Associate Professor Dr. Ewelina Knapska.
Director Laboratory of Emotions Neurobiology
Nencki Institute of Experimental biology,
Title: How does the brain respond to others’ fear? The role of the central amygdala.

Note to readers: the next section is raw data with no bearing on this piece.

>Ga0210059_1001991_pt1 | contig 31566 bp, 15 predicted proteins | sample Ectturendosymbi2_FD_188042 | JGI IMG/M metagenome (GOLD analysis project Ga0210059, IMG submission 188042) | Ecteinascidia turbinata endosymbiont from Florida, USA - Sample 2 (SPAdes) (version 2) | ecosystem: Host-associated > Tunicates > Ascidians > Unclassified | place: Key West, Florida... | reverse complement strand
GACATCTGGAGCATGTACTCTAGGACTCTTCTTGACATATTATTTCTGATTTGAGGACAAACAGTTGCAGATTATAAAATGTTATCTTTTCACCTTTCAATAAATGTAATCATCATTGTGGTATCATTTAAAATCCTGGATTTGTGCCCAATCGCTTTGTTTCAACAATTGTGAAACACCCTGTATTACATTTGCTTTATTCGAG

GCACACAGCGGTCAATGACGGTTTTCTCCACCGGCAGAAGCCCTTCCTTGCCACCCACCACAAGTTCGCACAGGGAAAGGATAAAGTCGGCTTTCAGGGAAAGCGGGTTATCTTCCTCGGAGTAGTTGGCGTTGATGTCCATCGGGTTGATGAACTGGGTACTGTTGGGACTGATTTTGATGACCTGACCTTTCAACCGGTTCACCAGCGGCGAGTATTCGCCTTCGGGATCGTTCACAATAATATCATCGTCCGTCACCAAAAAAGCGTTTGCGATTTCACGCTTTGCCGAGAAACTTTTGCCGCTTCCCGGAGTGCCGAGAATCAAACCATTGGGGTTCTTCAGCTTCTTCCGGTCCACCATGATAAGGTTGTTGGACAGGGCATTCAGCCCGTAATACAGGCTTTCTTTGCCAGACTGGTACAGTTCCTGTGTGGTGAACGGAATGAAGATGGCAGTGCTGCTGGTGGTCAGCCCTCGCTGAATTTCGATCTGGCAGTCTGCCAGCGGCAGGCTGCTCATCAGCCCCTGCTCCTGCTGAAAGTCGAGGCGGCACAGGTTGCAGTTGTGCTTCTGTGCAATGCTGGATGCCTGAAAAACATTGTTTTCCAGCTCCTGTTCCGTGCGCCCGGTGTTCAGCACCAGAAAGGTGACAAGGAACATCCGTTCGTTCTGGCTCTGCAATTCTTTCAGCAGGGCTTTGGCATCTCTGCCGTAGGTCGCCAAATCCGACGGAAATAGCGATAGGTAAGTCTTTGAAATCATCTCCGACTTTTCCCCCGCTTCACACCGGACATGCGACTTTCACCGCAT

Building relationships and adapting to the social environment is based on interacting with others and understanding their emotions. However, these essential processes’ neural and behavioral mechanisms are still insufficiently understood. Our studies focused on the central amygdala (CeA), an integrative hub converting emotionally relevant sensory information into behavioral and physiological responses. We discovered that in rats, the circuits within the CeA, characterized by their connectivity with other brain structures, play a crucial role in orchestrating responses to the fearful behavior of social interaction partners. Further, we found that the fearful behavior of others provides information about the imminence of the threat; depending on the threat’s imminence, the respective socially triggered responses recruit different neuronal circuits in the CeA. Finally, we found that rats are able to sense human fear, as indicated by the risk assessment behavior and amygdala activation. Notably, the amygdalar circuits involved in cross- and within-species fear transmission are similar. In particular, in rats interacting with a fearful caregiver and humans observing fear of another human, the homologous parts of the amygdala are activated, including the CeA. These results support the hypothesis that fear contagion evolved to enable individuals to receive information essential for survival while avoiding the risk of first-hand dangerous experiences. They also challenge a commonly adopted theory that derives emotional contagion from offspring care.